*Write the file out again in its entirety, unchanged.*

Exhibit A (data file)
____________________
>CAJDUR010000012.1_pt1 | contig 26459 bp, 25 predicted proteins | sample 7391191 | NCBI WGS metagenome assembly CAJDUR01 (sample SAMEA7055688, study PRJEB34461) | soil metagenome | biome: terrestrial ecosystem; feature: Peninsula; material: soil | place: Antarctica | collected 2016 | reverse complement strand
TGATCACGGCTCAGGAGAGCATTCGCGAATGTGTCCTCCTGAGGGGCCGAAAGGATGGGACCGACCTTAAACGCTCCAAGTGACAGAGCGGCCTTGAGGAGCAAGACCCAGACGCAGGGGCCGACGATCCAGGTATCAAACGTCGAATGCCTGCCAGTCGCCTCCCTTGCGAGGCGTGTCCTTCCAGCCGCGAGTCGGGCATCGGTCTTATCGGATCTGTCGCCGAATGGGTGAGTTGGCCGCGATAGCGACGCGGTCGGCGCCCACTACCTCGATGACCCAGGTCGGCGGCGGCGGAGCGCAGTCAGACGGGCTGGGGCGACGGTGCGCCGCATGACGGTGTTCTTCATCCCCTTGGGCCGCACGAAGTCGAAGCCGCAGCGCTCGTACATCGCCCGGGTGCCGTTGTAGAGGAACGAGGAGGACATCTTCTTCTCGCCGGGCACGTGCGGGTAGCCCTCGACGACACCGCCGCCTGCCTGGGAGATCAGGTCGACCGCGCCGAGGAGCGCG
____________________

>CAJDUR010000012.1_pt1 | contig 26459 bp, 25 predicted proteins | sample 7391191 | NCBI WGS metagenome assembly CAJDUR01 (sample SAMEA7055688, study PRJEB34461) | soil metagenome | biome: terrestrial ecosystem; feature: Peninsula; material: soil | place: Antarctica | collected 2016 | reverse complement strand
TGATCACGGCTCAGGAGAGCATTCGCGAATGTGTCCTCCTGAGGGGCCGAAAGGATGGGACCGACCTTAAACGCTCCAAGTGACAGAGCGGCCTTGAGGAGCAAGACCCAGACGCAGGGGCCGACGATCCAGGTATCAAACGTCGAATGCCTGCCAGTCGCCTCCCTTGCGAGGCGTGTCCTTCCAGCCGCGAGTCGGGCATCGGTCTTATCGGATCTGTCGCCGAATGGGTGAGTTGGCCGCGATAGCGACGCGGTCGGCGCCCACTACCTCGATGACCCAGGTCGGCGGCGGCGGAGCGCAGTCAGACGGGCTGGGGCGACGGTGCGCCGCATGACGGTGTTCTTCATCCCCTTGGGCCGCACGAAGTCGAAGCCGCAGCGCTCGTACATCGCCCGGGTGCCGTTGTAGAGGAACGAGGAGGACATCTTCTTCTCGCCGGGCACGTGCGGGTAGCCCTCGACGACACCGCCGCCTGCCTGGGAGATCAGGTCGACCGCGCCGAGGAGCGCG